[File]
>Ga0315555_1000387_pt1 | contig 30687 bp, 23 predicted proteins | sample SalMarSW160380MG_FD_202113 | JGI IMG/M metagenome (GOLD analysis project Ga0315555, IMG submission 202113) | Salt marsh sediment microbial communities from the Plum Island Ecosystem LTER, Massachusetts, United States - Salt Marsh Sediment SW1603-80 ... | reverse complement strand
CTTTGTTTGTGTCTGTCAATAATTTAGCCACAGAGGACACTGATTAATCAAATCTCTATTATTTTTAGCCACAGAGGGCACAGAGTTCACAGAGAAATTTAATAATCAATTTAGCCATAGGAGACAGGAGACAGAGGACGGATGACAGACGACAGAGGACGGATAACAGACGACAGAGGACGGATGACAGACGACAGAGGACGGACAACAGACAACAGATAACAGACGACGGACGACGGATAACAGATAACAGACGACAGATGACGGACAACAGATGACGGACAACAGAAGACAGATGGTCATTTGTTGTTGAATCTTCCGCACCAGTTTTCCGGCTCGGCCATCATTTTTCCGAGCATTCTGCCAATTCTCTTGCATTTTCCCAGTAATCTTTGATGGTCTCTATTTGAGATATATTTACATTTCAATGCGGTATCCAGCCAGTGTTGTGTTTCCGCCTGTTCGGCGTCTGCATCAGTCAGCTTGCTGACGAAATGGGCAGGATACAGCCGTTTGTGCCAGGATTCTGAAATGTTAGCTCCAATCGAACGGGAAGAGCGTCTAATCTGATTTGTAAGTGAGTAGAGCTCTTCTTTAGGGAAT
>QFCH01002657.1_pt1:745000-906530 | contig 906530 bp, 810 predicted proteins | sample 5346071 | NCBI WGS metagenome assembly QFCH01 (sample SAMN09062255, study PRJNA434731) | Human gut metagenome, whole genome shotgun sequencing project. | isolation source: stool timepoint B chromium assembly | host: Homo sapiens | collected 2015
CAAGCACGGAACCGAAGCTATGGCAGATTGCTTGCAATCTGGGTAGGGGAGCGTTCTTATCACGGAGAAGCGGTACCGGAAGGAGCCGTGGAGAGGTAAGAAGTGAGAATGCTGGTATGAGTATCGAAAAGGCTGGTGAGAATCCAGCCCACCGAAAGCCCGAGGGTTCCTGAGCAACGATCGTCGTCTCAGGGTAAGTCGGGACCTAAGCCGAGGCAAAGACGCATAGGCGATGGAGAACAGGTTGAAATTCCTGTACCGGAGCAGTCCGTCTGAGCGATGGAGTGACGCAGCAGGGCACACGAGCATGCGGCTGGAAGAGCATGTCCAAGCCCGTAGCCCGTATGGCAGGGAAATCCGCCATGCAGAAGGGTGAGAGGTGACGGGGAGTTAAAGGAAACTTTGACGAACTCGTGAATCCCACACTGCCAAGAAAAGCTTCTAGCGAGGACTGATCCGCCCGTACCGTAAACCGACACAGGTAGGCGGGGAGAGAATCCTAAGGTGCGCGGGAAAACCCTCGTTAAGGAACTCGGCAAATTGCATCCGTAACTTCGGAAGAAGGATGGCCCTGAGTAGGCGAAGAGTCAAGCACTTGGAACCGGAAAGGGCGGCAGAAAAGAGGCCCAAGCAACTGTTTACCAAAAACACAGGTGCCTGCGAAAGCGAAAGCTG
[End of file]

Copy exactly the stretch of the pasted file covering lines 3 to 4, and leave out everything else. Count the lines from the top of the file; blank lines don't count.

>QFCH01002657.1_pt1:745000-906530 | contig 906530 bp, 810 predicted proteins | sample 5346071 | NCBI WGS metagenome assembly QFCH01 (sample SAMN09062255, study PRJNA434731) | Human gut metagenome, whole genome shotgun sequencing project. | isolation source: stool timepoint B chromium assembly | host: Homo sapiens | collected 2015
CAAGCACGGAACCGAAGCTATGGCAGATTGCTTGCAATCTGGGTAGGGGAGCGTTCTTATCACGGAGAAGCGGTACCGGAAGGAGCCGTGGAGAGGTAAGAAGTGAGAATGCTGGTATGAGTATCGAAAAGGCTGGTGAGAATCCAGCCCACCGAAAGCCCGAGGGTTCCTGAGCAACGATCGTCGTCTCAGGGTAAGTCGGGACCTAAGCCGAGGCAAAGACGCATAGGCGATGGAGAACAGGTTGAAATTCCTGTACCGGAGCAGTCCGTCTGAGCGATGGAGTGACGCAGCAGGGCACACGAGCATGCGGCTGGAAGAGCATGTCCAAGCCCGTAGCCCGTATGGCAGGGAAATCCGCCATGCAGAAGGGTGAGAGGTGACGGGGAGTTAAAGGAAACTTTGACGAACTCGTGAATCCCACACTGCCAAGAAAAGCTTCTAGCGAGGACTGATCCGCCCGTACCGTAAACCGACACAGGTAGGCGGGGAGAGAATCCTAAGGTGCGCGGGAAAACCCTCGTTAAGGAACTCGGCAAATTGCATCCGTAACTTCGGAAGAAGGATGGCCCTGAGTAGGCGAAGAGTCAAGCACTTGGAACCGGAAAGGGCGGCAGAAAAGAGGCCCAAGCAACTGTTTACCAAAAACACAGGTGCCTGCGAAAGCGAAAGCTG